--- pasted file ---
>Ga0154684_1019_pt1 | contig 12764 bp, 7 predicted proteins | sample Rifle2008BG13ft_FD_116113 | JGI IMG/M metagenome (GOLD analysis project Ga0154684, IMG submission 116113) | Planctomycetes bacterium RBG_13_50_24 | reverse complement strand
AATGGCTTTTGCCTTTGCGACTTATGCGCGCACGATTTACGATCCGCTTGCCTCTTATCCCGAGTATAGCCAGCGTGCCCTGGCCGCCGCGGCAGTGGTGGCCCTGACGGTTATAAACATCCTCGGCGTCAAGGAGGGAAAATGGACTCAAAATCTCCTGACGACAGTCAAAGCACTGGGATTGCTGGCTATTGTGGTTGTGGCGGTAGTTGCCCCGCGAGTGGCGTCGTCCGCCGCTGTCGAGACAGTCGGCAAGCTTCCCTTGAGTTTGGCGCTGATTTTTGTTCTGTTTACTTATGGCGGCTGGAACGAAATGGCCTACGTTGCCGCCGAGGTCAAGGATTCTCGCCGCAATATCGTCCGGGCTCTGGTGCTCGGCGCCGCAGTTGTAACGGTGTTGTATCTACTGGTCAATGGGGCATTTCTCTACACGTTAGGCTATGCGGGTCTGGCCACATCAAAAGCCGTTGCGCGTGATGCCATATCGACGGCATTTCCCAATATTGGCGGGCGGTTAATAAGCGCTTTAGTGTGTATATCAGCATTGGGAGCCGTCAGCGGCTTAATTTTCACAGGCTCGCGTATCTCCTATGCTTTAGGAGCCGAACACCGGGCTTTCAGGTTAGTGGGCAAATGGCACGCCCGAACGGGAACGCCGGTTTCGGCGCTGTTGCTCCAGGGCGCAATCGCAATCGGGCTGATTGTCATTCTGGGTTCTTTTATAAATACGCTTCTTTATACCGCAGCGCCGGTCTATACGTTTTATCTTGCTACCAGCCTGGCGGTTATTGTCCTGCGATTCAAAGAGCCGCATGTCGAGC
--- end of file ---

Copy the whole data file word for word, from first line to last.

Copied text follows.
>Ga0154684_1019_pt1 | contig 12764 bp, 7 predicted proteins | sample Rifle2008BG13ft_FD_116113 | JGI IMG/M metagenome (GOLD analysis project Ga0154684, IMG submission 116113) | Planctomycetes bacterium RBG_13_50_24 | reverse complement strand
AATGGCTTTTGCCTTTGCGACTTATGCGCGCACGATTTACGATCCGCTTGCCTCTTATCCCGAGTATAGCCAGCGTGCCCTGGCCGCCGCGGCAGTGGTGGCCCTGACGGTTATAAACATCCTCGGCGTCAAGGAGGGAAAATGGACTCAAAATCTCCTGACGACAGTCAAAGCACTGGGATTGCTGGCTATTGTGGTTGTGGCGGTAGTTGCCCCGCGAGTGGCGTCGTCCGCCGCTGTCGAGACAGTCGGCAAGCTTCCCTTGAGTTTGGCGCTGATTTTTGTTCTGTTTACTTATGGCGGCTGGAACGAAATGGCCTACGTTGCCGCCGAGGTCAAGGATTCTCGCCGCAATATCGTCCGGGCTCTGGTGCTCGGCGCCGCAGTTGTAACGGTGTTGTATCTACTGGTCAATGGGGCATTTCTCTACACGTTAGGCTATGCGGGTCTGGCCACATCAAAAGCCGTTGCGCGTGATGCCATATCGACGGCATTTCCCAATATTGGCGGGCGGTTAATAAGCGCTTTAGTGTGTATATCAGCATTGGGAGCCGTCAGCGGCTTAATTTTCACAGGCTCGCGTATCTCCTATGCTTTAGGAGCCGAACACCGGGCTTTCAGGTTAGTGGGCAAATGGCACGCCCGAACGGGAACGCCGGTTTCGGCGCTGTTGCTCCAGGGCGCAATCGCAATCGGGCTGATTGTCATTCTGGGTTCTTTTATAAATACGCTTCTTTATACCGCAGCGCCGGTCTATACGTTTTATCTTGCTACCAGCCTGGCGGTTATTGTCCTGCGATTCAAAGAGCCGCATGTCGAGC